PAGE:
visual communication strategy

January 28, 2022

Beginners guide to visual communication - Experts Zone #12

Olga

Olga Krzak

UI/UX Designer
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Beginners guide to visual communication - Experts Zone #12
product design(7)
ux/ui design(10)

Watch the episode by UI/UX Designer Olga Krzak about the power of visual communication.

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Transcription

Hello. Welcome to the Expert Zone. In today's video, I'm going to violate the pronunciation of the English language, so if you don't want to develop PTSD, you will never recover from it's. Time for you to leave. Seriously. Okay, just kidding. Let's start again.

Let's talk a little bit about pictures. A picture is in fact the most promoted way of preserving information and had been used as such as long as 64k years ago in form of cave paintings. It has then developed into the first Proton writing picture systems. And even though with the emergence of writing, we stopped using pictures as the primary mean of communication, it didn't exactly disappear. Do not forget that for a long time, writing was a skill not everyone possessed. Before our rulers considered us as worthy of getting at least an elementary education, it was playing a key role in communication.

A good example of that might be frescos decorating the walls of the European churches, which were actually a form of biblia pauperum, which was a form of Bible for the poor and uneducated. But even though in the modern time the literacy rate in the world is relatively low, we still use visual language to communicate just for different reasons. So what actually is visual communication today?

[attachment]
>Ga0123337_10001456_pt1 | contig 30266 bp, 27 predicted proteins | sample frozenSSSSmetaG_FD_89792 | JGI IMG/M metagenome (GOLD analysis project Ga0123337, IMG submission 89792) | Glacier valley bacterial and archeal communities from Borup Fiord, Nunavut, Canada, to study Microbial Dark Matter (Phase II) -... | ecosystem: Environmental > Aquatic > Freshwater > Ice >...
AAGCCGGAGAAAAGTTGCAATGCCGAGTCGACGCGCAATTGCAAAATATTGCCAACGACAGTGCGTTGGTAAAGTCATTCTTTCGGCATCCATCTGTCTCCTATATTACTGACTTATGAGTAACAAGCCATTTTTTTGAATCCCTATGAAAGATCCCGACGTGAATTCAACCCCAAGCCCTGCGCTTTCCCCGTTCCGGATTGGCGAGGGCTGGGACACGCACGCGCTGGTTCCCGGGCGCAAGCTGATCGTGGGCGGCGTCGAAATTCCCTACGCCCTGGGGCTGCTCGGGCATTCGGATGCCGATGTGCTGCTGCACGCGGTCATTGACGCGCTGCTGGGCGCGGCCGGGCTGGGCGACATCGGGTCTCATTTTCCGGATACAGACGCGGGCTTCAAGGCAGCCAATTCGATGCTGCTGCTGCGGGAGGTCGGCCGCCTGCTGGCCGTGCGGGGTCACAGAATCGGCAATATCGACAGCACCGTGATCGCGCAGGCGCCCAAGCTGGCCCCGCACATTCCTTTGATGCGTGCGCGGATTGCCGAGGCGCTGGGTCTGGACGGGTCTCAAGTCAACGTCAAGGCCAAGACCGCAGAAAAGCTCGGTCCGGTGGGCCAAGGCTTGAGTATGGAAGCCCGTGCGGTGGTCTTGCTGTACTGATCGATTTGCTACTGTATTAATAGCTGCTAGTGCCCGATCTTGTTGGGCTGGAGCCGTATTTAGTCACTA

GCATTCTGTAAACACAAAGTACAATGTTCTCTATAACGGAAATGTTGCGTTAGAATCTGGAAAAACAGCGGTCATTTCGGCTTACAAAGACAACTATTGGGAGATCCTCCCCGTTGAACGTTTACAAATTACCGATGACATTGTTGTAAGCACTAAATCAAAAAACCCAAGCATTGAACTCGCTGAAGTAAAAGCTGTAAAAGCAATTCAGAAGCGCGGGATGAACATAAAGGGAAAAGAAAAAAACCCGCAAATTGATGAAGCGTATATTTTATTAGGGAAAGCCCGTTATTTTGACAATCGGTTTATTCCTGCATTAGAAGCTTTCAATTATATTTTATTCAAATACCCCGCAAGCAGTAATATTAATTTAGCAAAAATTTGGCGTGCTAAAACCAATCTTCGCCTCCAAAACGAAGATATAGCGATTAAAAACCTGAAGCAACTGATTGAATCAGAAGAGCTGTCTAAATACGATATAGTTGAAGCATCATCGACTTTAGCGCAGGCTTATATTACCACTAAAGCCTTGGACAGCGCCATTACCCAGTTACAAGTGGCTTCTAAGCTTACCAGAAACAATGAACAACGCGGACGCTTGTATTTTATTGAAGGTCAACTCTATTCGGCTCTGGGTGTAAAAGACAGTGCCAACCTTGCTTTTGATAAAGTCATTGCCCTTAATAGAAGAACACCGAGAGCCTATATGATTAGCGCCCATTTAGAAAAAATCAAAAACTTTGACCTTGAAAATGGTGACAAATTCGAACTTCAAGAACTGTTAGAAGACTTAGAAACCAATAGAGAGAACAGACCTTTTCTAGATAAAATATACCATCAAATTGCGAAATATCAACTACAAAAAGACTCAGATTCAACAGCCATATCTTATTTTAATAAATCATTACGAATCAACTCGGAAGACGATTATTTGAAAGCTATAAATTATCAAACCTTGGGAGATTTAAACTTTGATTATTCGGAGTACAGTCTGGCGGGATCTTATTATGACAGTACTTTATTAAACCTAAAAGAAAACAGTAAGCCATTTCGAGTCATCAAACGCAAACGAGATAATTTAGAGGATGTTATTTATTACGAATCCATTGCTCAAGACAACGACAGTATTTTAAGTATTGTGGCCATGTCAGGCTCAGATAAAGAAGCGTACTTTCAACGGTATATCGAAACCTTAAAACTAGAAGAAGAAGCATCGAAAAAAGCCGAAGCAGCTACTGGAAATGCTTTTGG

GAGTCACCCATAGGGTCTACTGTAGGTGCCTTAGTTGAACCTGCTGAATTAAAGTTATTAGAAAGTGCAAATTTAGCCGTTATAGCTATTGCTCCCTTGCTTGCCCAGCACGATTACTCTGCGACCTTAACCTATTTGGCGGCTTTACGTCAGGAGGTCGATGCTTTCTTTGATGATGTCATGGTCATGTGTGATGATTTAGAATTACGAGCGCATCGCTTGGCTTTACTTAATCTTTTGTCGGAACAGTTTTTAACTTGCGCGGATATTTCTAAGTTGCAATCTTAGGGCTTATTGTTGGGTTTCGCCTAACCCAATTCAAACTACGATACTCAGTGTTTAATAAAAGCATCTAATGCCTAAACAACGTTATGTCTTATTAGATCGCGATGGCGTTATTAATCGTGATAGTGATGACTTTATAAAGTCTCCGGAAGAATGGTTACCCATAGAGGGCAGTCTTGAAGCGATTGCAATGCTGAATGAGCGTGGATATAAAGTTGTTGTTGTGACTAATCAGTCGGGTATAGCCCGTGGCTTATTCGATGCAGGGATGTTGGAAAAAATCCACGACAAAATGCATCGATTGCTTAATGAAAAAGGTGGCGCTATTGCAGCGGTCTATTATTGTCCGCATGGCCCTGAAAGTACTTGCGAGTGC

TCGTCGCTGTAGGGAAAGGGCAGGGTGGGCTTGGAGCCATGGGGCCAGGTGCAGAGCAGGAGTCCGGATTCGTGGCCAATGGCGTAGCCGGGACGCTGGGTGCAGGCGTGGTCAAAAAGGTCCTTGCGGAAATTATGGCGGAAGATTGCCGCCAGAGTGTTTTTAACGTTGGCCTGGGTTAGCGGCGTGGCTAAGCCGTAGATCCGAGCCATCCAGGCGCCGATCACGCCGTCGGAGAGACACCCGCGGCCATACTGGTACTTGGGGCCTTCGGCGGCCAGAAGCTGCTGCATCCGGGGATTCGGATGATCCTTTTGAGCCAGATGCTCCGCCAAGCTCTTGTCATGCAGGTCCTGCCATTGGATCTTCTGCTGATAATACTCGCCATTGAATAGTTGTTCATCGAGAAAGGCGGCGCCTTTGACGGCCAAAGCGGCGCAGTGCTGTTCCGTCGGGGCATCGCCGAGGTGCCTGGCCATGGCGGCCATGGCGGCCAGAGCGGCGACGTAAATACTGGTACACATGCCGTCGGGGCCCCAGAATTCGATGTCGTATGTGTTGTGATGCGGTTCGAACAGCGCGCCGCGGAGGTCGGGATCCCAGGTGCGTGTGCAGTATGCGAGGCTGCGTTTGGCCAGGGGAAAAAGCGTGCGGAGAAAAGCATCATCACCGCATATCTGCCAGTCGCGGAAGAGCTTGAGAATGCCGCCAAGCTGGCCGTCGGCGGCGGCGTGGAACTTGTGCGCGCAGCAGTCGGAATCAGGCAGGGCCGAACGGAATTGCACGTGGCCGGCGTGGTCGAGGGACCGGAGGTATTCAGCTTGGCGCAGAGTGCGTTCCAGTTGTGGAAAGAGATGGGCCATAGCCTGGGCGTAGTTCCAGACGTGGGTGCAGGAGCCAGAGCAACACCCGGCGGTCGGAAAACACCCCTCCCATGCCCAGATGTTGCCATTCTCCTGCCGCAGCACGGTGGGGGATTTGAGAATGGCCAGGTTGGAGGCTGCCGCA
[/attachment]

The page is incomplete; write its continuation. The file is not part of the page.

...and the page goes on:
Essentially, visual communication is the art of creating a concise and clear message using only visual components such as color, shape, typography, white, space, and composition. But what exactly a visual communicator can be?

The answer is it can be anything. For example, we use visual communicators in form of role signs. Why do we do that? We do that because a picture can convey a message a lot quicker than it could be possible using only text. This is also a way of avoiding language barriers when it comes to written messages. As a result, we have an effective and consistent system everyone in Europe understands. Visual communication is being used everywhere on a daily basis. We use, for example, to support our presentations using maps, diagrams, graphs, and so on to show laugh. We send the visual presentation of heart-heart-shaped emojis.

When we want to communicate the sex of our unborn child. We use either pink or blue balloons.

In some countries, you can even insert somebody using only color. For example, in China, you should never wrap a gift in white paper because white is associated with death and funeral ceremonies. To put it short, we can say that visual communication is the language used to convey ideas in a fast, concise and clear way, using only visual components. Understanding language can be mastered, which is what designers do. Visual communication and data visualizations plays a key role in various design fields, such as graphic design or brand design, or even user interface design.

In these fields, it's crucial to convey messages, ideas, and even emotions and intentions in a clear and concise way that everyone understands. As a graphic designer, you can be asked to, for example, design a campaign that triggers specific associations with the product. Let's say a shampoo targeted at babies. In order to do that, you might have to create visual storytelling that says: “Hi, I'm safe and delicate shampoo for babies. And to do that, you must make the right choices regarding colored palette, typography, composition, and even illustration to create the right user centered design.